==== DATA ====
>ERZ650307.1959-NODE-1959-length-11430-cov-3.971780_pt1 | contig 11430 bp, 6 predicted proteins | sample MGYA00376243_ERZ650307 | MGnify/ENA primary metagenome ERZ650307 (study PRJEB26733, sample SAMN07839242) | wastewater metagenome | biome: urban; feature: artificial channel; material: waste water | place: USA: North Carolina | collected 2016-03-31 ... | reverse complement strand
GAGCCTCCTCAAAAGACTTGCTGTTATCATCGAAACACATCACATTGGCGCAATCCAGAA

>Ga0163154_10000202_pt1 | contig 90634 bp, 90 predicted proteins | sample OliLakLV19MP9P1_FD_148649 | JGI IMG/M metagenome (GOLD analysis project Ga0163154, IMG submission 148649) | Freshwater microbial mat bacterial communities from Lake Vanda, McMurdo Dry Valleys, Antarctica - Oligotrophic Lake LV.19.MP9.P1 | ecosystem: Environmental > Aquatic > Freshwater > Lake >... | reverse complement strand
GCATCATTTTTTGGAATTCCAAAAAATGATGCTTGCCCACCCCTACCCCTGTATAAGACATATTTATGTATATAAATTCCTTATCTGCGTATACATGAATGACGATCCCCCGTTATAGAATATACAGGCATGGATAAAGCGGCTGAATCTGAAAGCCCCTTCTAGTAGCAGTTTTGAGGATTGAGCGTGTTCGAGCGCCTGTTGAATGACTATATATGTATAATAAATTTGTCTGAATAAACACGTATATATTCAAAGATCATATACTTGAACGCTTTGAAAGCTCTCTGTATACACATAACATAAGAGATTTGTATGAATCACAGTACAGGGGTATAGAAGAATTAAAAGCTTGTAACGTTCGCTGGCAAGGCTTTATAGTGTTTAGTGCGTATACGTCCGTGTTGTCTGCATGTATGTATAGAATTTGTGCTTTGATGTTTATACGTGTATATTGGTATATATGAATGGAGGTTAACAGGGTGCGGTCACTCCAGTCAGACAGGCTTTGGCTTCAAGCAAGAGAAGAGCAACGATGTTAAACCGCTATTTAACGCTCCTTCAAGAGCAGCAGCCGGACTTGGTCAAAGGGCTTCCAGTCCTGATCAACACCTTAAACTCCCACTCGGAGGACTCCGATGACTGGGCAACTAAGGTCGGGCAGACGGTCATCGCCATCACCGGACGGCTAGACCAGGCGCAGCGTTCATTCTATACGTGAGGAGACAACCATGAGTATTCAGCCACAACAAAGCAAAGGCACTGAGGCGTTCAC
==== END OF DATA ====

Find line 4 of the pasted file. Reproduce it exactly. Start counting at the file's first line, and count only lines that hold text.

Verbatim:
GCATCATTTTTTGGAATTCCAAAAAATGATGCTTGCCCACCCCTACCCCTGTATAAGACATATTTATGTATATAAATTCCTTATCTGCGTATACATGAATGACGATCCCCCGTTATAGAATATACAGGCATGGATAAAGCGGCTGAATCTGAAAGCCCCTTCTAGTAGCAGTTTTGAGGATTGAGCGTGTTCGAGCGCCTGTTGAATGACTATATATGTATAATAAATTTGTCTGAATAAACACGTATATATTCAAAGATCATATACTTGAACGCTTTGAAAGCTCTCTGTATACACATAACATAAGAGATTTGTATGAATCACAGTACAGGGGTATAGAAGAATTAAAAGCTTGTAACGTTCGCTGGCAAGGCTTTATAGTGTTTAGTGCGTATACGTCCGTGTTGTCTGCATGTATGTATAGAATTTGTGCTTTGATGTTTATACGTGTATATTGGTATATATGAATGGAGGTTAACAGGGTGCGGTCACTCCAGTCAGACAGGCTTTGGCTTCAAGCAAGAGAAGAGCAACGATGTTAAACCGCTATTTAACGCTCCTTCAAGAGCAGCAGCCGGACTTGGTCAAAGGGCTTCCAGTCCTGATCAACACCTTAAACTCCCACTCGGAGGACTCCGATGACTGGGCAACTAAGGTCGGGCAGACGGTCATCGCCATCACCGGACGGCTAGACCAGGCGCAGCGTTCATTCTATACGTGAGGAGACAACCATGAGTATTCAGCCACAACAAAGCAAAGGCACTGAGGCGTTCAC